I feel very lucky that I was able to make a name for myself and become a movie star. That was like such a dream — me, a movie star? My mother said it would never happen. And that’s a big impetus, to prove her wrong, you know?

And somehow looking through these magazines that came out, and pictures, I thought, “Wow, I grew into my face.” How did that happen? Was that fate? I mean, I was a funny-looking kid and teenager. And somehow I sort of grew into my face without having to cap my teeth or change my nose or whatever. I’m proud of that. I’m proud that truth and reality got me to where I wanted to go without having to compromise.

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Well, it sounds like if we ever want to hear you sing live again, somebody has to find some really expensive paintings that you can’t do without.

Well, until I need another painting and I can’t afford it. Who knows, you know? I haven’t sung in like three years.

I want to try to sing certain songs, the songs that I did at my first job at the Lion [the gay club in Greenwich Village where Streisand performed circa 1960]. I thought it’d be interesting; I have all those lists of songs I used to sing, but I never got around to (on record). I have to call my album “Songs I Never Got Around to Singing,” or something like that.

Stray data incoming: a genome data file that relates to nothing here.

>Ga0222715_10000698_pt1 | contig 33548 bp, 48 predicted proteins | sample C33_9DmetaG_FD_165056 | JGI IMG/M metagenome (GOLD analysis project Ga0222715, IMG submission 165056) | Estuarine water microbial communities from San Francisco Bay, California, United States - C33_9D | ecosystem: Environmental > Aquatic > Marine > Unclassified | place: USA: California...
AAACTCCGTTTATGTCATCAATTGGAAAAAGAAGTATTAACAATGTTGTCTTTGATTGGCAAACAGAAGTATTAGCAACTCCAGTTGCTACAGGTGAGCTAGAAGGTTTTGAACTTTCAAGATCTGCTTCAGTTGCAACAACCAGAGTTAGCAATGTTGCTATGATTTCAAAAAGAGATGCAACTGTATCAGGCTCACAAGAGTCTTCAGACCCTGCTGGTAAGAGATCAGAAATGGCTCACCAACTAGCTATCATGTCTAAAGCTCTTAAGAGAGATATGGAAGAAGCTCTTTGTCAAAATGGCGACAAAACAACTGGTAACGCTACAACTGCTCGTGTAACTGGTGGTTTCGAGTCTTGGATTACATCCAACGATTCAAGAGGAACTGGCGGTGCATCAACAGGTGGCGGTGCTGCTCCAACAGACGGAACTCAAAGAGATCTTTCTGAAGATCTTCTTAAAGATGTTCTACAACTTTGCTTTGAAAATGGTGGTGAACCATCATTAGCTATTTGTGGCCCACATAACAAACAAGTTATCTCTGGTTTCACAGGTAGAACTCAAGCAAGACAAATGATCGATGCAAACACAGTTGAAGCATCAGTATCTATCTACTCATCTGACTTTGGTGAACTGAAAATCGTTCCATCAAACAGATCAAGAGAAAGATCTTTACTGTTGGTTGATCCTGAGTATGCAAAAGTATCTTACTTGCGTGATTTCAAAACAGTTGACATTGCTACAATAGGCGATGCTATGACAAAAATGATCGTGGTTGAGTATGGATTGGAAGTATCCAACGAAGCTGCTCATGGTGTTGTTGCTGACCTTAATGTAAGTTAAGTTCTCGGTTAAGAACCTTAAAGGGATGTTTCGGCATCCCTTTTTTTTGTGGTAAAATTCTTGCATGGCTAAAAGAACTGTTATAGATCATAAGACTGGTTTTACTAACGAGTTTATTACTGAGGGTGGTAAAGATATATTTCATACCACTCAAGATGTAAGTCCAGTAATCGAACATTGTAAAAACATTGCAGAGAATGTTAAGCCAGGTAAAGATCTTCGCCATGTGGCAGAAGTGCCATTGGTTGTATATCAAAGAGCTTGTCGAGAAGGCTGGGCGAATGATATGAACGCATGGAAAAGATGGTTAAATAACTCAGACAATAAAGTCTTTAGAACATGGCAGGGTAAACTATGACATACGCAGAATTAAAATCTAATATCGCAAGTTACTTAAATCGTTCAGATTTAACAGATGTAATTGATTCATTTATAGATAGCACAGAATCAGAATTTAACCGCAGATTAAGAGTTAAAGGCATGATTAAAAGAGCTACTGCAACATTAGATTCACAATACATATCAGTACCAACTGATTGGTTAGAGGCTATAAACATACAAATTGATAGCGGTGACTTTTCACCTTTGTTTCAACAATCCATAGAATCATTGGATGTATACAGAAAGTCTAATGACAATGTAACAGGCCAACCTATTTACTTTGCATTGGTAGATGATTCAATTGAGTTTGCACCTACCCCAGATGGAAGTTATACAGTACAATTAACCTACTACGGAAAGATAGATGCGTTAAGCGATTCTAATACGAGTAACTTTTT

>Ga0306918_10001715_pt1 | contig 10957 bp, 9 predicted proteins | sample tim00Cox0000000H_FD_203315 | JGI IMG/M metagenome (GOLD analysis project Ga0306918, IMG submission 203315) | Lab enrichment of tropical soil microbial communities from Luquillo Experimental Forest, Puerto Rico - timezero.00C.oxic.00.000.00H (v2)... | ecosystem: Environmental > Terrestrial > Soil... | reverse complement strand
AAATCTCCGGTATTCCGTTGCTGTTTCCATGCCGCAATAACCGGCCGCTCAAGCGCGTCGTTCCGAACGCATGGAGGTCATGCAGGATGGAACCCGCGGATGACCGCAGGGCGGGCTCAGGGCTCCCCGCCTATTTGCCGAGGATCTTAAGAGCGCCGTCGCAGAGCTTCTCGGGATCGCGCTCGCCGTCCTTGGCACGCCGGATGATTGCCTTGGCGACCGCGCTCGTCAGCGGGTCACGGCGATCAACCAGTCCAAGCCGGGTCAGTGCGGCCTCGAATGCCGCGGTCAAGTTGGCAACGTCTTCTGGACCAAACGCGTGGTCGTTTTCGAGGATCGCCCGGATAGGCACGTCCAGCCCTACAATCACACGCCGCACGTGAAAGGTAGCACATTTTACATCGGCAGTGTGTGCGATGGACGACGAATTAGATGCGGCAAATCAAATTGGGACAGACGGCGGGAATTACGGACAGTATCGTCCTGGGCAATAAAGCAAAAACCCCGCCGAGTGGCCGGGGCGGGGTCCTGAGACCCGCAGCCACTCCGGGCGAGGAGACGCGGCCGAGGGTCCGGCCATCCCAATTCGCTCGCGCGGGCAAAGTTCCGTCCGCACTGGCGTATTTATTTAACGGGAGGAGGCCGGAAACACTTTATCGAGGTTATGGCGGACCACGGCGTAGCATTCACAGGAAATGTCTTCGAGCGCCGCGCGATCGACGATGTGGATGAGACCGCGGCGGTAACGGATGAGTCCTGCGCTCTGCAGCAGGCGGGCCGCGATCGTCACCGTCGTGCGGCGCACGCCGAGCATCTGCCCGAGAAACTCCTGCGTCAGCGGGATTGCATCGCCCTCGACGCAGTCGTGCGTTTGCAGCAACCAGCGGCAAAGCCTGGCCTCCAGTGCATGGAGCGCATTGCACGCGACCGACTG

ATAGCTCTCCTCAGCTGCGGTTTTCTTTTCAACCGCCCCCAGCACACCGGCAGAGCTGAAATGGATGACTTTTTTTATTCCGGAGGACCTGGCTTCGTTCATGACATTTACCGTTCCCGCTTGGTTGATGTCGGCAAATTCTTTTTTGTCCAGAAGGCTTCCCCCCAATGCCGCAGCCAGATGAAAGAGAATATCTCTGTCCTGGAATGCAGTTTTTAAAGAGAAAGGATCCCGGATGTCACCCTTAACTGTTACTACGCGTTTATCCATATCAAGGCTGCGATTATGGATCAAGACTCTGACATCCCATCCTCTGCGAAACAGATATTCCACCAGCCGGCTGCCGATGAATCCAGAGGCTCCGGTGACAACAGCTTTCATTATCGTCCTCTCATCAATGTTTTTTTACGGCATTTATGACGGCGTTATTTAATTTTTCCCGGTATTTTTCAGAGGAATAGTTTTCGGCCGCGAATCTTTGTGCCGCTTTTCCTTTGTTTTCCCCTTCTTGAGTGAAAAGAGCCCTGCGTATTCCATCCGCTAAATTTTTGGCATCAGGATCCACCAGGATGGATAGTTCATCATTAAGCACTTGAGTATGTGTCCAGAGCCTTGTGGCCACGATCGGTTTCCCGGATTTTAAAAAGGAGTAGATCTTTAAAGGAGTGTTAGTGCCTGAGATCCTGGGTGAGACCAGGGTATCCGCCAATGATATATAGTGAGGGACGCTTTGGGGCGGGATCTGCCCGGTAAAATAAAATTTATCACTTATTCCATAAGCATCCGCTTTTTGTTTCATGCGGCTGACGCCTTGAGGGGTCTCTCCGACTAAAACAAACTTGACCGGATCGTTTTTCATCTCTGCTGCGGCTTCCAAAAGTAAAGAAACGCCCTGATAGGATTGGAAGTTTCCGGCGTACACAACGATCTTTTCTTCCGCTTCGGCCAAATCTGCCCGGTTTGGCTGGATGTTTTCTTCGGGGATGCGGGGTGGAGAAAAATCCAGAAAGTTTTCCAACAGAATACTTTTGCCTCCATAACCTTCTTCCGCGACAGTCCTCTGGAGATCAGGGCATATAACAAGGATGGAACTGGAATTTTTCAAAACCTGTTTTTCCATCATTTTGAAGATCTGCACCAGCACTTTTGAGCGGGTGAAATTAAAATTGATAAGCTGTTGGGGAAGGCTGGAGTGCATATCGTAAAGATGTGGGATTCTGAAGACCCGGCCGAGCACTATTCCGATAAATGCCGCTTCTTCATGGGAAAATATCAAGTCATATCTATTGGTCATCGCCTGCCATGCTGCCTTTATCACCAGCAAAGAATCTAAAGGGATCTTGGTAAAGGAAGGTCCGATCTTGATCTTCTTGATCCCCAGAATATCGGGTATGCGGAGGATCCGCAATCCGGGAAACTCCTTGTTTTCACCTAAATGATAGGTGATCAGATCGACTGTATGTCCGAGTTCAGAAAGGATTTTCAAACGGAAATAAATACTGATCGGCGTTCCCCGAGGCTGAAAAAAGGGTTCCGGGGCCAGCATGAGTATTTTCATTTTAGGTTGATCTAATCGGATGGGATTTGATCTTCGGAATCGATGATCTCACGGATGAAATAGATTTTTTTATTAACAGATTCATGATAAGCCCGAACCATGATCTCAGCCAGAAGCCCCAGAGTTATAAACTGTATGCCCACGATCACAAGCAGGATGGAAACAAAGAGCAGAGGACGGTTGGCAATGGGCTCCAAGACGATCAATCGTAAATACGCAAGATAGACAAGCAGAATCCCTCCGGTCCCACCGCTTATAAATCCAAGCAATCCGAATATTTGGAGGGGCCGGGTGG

I mean, I love the recording process. I like the privacy of it. So I do plan on singing again, but I don’t know if I could (in a concert setting). I have a bad back now. And I never had it operated on, so, you know, it’s hard to move around. Maybe if I could sit up on a stage, just in one chair. I don’t know; I have no idea. But, at the moment, I can’t see it in my future.

It’s been a pleasure to talk with you.

It was nice talking to you, too. Thank you. I’m going to have an ice cream cone, I don’t know about you.

.

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Source: Variety